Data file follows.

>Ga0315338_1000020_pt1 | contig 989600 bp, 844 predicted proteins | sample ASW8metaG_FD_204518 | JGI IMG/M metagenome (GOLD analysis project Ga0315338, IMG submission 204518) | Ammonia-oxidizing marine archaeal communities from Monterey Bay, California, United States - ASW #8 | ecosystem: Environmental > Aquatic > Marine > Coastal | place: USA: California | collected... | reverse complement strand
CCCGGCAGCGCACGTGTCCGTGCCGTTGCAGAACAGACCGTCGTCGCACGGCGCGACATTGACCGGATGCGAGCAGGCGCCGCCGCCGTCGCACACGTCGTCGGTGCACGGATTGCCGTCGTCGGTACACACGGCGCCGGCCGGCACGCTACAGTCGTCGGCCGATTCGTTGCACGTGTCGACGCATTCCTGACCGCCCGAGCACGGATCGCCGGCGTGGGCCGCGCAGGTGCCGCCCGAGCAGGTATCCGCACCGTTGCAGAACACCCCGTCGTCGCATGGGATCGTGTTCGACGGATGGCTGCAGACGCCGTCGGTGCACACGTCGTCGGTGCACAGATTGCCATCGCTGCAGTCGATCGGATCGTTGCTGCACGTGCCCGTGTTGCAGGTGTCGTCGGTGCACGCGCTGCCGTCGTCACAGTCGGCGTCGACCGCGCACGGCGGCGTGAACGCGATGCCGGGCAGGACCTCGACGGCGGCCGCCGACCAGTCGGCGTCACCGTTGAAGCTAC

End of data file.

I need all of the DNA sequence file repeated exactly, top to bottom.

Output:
>Ga0315338_1000020_pt1 | contig 989600 bp, 844 predicted proteins | sample ASW8metaG_FD_204518 | JGI IMG/M metagenome (GOLD analysis project Ga0315338, IMG submission 204518) | Ammonia-oxidizing marine archaeal communities from Monterey Bay, California, United States - ASW #8 | ecosystem: Environmental > Aquatic > Marine > Coastal | place: USA: California | collected... | reverse complement strand
CCCGGCAGCGCACGTGTCCGTGCCGTTGCAGAACAGACCGTCGTCGCACGGCGCGACATTGACCGGATGCGAGCAGGCGCCGCCGCCGTCGCACACGTCGTCGGTGCACGGATTGCCGTCGTCGGTACACACGGCGCCGGCCGGCACGCTACAGTCGTCGGCCGATTCGTTGCACGTGTCGACGCATTCCTGACCGCCCGAGCACGGATCGCCGGCGTGGGCCGCGCAGGTGCCGCCCGAGCAGGTATCCGCACCGTTGCAGAACACCCCGTCGTCGCATGGGATCGTGTTCGACGGATGGCTGCAGACGCCGTCGGTGCACACGTCGTCGGTGCACAGATTGCCATCGCTGCAGTCGATCGGATCGTTGCTGCACGTGCCCGTGTTGCAGGTGTCGTCGGTGCACGCGCTGCCGTCGTCACAGTCGGCGTCGACCGCGCACGGCGGCGTGAACGCGATGCCGGGCAGGACCTCGACGGCGGCCGCCGACCAGTCGGCGTCACCGTTGAAGCTAC